Finally, Daubin and Moran imply that prokaryotes harbor an endogenous mutational deletion bias that keeps genomes streamlined without the need for direct selection. This assumption is crucial to their line of thinking; Mira et al. (10) have argued that there is no observable selective cost of genome size in prokaryotes. However, the references cited by Daubin and Moran do not actually consider the distribution of mutational effects, but rather simply report on the substitution process. Thus, as in the case of codon bias, they have failed to separate mutational from selective effects. Although some of the cited studies involve divergence of pseudogenes, it is risky to assume that mutational changes in such sequences are entirely neutral. In species with large enough Ne to promote codon bias, one cannot rule out the ability of natural selection to promote deletions over insertions in otherwise selectively neutral sequence. It is, moreover, becoming increasingly clear that numerous pseudogene sequences in a variety of species have major functional consequences (3133). The one study that has provided an unbiased estimate of the mutational size spectrum suggests a substantial excess of insertion relative to deletion mutations (34).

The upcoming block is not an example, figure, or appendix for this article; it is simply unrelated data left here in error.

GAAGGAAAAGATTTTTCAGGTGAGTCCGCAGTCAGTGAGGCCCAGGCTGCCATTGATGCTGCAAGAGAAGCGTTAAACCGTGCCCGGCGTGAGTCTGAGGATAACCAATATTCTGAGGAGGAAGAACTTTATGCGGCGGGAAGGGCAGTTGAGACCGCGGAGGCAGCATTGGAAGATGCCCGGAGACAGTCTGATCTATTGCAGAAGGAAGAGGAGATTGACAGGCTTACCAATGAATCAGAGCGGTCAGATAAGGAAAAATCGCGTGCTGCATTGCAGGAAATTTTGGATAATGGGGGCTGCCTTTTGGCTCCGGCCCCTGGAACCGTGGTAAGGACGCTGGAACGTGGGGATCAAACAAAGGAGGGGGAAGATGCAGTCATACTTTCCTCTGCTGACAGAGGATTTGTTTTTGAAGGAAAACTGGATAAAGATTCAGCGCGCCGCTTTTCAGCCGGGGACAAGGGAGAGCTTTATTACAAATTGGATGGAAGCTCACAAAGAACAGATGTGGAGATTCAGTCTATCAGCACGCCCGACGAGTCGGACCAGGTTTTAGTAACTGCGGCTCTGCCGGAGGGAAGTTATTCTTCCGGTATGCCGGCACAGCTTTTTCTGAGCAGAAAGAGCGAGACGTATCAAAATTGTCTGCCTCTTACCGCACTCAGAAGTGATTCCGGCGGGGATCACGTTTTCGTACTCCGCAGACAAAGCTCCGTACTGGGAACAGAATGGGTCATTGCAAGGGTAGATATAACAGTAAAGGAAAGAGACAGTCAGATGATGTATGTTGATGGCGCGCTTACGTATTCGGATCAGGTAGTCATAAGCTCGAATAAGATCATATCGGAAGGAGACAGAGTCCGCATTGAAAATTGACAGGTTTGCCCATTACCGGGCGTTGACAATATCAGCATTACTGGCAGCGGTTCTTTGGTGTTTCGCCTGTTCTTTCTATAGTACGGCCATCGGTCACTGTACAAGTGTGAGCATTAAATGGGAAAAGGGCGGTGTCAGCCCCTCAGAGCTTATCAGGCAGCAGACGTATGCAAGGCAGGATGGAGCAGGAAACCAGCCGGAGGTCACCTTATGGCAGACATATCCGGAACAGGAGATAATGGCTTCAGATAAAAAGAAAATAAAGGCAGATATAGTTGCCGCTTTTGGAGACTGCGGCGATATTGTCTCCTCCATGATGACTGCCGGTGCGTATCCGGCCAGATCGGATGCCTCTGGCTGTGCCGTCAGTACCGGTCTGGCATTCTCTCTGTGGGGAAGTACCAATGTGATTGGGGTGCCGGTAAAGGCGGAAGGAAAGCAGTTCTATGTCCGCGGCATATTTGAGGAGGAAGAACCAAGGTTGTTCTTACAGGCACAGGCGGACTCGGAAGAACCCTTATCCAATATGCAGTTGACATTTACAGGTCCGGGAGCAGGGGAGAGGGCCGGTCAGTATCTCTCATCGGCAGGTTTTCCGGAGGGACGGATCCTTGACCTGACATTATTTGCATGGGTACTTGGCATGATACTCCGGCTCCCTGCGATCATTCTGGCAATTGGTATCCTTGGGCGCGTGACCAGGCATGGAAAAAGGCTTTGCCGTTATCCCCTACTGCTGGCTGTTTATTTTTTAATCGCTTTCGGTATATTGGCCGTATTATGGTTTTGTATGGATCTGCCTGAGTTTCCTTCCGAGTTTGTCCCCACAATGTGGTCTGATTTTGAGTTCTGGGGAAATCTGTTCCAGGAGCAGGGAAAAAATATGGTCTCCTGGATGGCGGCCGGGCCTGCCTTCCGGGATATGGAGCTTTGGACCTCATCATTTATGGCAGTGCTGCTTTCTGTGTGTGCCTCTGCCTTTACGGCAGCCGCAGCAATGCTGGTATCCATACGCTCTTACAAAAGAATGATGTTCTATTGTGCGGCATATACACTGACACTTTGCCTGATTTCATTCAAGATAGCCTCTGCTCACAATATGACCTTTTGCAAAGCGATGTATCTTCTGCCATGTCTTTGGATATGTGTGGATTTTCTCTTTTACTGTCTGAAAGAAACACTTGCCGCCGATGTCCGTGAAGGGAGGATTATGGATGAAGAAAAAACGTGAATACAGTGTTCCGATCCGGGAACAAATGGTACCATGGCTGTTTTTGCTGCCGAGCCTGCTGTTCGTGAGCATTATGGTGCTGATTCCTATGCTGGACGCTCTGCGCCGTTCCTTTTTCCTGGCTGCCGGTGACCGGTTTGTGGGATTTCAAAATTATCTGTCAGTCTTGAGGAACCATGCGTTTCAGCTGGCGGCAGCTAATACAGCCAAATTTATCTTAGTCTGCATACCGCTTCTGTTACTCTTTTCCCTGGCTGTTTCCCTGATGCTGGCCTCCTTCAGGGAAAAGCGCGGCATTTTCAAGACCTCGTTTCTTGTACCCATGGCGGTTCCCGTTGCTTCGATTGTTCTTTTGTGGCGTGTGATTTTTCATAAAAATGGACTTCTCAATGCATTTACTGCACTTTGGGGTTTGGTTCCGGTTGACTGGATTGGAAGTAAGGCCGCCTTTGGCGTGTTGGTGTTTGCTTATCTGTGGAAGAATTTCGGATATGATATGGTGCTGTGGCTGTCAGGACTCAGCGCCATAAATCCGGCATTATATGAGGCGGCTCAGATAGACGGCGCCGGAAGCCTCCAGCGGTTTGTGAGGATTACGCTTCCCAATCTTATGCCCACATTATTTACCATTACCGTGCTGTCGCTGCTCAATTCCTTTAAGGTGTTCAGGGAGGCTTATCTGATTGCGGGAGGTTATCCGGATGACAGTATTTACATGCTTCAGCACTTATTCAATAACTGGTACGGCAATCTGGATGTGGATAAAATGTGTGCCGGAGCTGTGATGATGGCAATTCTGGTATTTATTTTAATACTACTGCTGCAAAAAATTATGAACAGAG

Although many questions regarding microbial genomic evolution remain unanswered, the idea that eukaryotes have experienced reductions in Ne no longer seems to be in doubt. Individual estimates of Ne may be inaccurate, but the general patterns are clear and, because of the intrinsic biases discussed above, are likely to be even more pronounced than what we have suggested. Contrary to the assertion of Daubin and Moran, we do not suggest that random genetic drift is absent in prokaryotes; indeed, given the low estimates of prokaryotic Ne relative to their enormous absolute population sizes, we are suggesting quite the opposite. Although the data in our study and a substantial body of theoretical work support the idea that a reduction in the relative power of random genetic drift from microbes to multicellular species induces radical differences in the types of genomic evolution that can proceed, we see no compelling reason to abandon the idea that the same principles of population genetics guide genomic evolution in all prokaryotes and eukaryotes.